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Frustration reigns in Carson City

Disappointment and frustration are two guaranteed results of democracy. And Nevada’s just-concluded 2011 Legislature produced plenty of both for liberals and conservatives.

Conservatives were disappointed and frustrated with some public employee reforms. Sure, teachers will stay on probation longer; the most senior teachers won’t be able to “bump” less experienced ones in the event of layoffs; supervising employees in all public jobs won’t be represented by unions, and contracts will have to be re-opened in times of financial crisis.

But at least one reform conservatives were really aiming for — eliminating binding arbitration and allowing city councils and county commissions to decide disputed contract terms — never really had a serious hearing.

Conservatives were also frustrated that taxes set to expire on July 1 will continue for at least another two years. They’d have preferred more budget cuts instead.

That brings us to the Americans for Tax Reform pledge overseen most vigorously in Nevada by my friend Chuck Muth. He said in a recent Internet message that liberals hate the pledge because it’s effective. All Republicans who signed the no-tax pledge ended up voting against taxes, Muth reports.

Of course they did. And it’s a fair bet none of them even considered any other course. That doesn’t make them courageous, smart or good legislators. It just makes them inured to reasonable counter-arguments. And in the end, it made them wholly irrelevant, because who needs to negotiate with those who cannot compromise, especially when they comprise a minority of a minority?

The real reason everyone should dislike the pledge is that it rests on a false premise, that taxes are always bad and that government is always too big, such that it must be reduced, as pledge creator Grover Norquist once said, to the size where it can be drowned in a bathtub. What Norquist didn’t add is obvious: Once government is that size, they’ll go ahead and drown it!

But Nevada has “big government” exclusively in the minds of people for whom almost any government is too big. Fortunately for the state, Gov. Brian Sandoval was in no mood to drown what little government we do have because of ideology. He did the only reasonable or prudent thing he could do: He compromised. The state will be better off for Sandoval’s leadership.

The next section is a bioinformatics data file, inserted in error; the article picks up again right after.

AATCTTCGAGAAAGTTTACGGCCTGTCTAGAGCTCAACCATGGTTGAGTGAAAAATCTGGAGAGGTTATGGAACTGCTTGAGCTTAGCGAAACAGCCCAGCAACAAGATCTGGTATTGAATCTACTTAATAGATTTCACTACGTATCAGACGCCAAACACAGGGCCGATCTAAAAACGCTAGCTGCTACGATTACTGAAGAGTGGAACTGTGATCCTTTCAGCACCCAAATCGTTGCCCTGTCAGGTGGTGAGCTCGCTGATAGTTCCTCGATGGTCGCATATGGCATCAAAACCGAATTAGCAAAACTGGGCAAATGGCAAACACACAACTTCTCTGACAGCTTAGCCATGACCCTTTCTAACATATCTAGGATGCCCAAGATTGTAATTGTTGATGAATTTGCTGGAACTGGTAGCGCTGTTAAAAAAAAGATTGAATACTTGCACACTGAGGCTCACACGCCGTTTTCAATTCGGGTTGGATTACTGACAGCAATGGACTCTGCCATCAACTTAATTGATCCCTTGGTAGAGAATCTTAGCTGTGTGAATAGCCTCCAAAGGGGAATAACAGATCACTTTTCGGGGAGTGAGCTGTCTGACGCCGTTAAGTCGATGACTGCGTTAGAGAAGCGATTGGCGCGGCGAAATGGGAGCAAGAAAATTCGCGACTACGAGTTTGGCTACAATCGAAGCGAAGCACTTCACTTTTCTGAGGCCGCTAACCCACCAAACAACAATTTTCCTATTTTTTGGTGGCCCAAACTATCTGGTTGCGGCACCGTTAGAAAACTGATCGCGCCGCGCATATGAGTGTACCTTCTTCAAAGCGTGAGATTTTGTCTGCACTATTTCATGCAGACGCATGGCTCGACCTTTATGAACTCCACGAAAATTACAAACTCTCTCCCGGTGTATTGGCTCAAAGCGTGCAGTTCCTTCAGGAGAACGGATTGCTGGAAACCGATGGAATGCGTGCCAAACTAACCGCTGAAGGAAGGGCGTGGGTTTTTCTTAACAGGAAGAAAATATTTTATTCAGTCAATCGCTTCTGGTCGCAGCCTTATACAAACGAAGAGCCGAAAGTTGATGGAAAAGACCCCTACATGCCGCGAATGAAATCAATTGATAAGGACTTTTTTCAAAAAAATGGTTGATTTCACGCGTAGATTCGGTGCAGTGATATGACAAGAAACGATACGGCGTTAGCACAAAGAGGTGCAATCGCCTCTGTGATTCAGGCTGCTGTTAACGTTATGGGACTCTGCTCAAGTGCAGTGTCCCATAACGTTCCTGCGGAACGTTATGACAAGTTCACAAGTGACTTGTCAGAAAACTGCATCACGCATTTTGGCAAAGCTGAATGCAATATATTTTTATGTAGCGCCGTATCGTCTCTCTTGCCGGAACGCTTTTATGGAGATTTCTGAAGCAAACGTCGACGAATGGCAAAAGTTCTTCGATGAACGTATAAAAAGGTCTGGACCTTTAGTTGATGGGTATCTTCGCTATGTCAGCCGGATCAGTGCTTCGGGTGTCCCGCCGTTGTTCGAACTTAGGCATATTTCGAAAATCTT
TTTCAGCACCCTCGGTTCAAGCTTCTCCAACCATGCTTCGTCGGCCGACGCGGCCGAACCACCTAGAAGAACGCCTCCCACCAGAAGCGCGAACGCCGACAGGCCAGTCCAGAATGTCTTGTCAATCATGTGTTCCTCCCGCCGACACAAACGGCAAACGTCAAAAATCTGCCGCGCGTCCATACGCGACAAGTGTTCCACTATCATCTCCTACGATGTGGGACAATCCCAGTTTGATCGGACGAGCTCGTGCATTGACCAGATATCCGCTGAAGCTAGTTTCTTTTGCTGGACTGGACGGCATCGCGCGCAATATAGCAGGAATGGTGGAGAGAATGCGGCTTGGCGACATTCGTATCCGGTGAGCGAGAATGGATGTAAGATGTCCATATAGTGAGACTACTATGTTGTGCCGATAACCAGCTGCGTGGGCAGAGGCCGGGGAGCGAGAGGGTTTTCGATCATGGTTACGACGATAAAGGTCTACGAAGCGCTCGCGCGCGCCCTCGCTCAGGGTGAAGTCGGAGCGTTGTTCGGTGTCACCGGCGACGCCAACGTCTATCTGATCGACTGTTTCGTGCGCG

Special interests didn’t do much better: A victory for the tavern associations — a reasonable bill to amend the Nevada Clean Indoor Air Act to allow smoking in 21-and-over stand-alone bars — disappointed and frustrated health advocates, who said the will of the voters had been thwarted.

Advocates of a trio of arena proposals were disappointed and frustrated to see a tailor-made bill undone by the expert questioning of Assembly Taxation Committee Chairwoman Marilyn Kirkpatrick.

And open-government types were disappointed and frustrated to see a bill die that would have required lobbyists to disclose spending on lawmakers during the 18 months the Legislature is out of session. London junkets? Bahamas conventions? Still perfectly legal, and totally sub rosa. Enjoy, lawmakers.

On the other hand, liberals also faced plenty of disappointment and frustration.

First, a late-breaking attempt to broaden and flatten the tax base — something this state has desperately needed for decades — fell flat.

Blame can partly rest with Democratic leaders, who introduced the plan late so as to avoid giving their Republican opposition time to criticize it. The result was that some very good ideas never got the serious vetting they deserved.

And then, with just a couple hours left in the session, Democrats tried to introduce their plan as a ballot initiative. Republicans balked.

Liberals also didn’t get the kind of mining tax reforms they wanted. While they stripped the industry of the power of eminent domain (a power that should never have rested in private hands in the first place), the tax deductions they wrung from mining were relatively paltry. And a proposed constitutional amendment to eliminate the constitutional limitation on mining taxes will take at least five years, even if Sandoval signs on.

Liberals also lost on the budget. They added to Sandoval’s spending, but were forced to cut back those additions.

They say a good compromise is one in which both sides are unhappy, and certainly that’s true here. Such is often the result of democracy.

 

Steve Sebelius is author of the blog SlashPolitics.com. Follow him at www.Twitter.com/SteveSebelius orReach him at 387-5276 or at SSebelius@reviewjournal.com.

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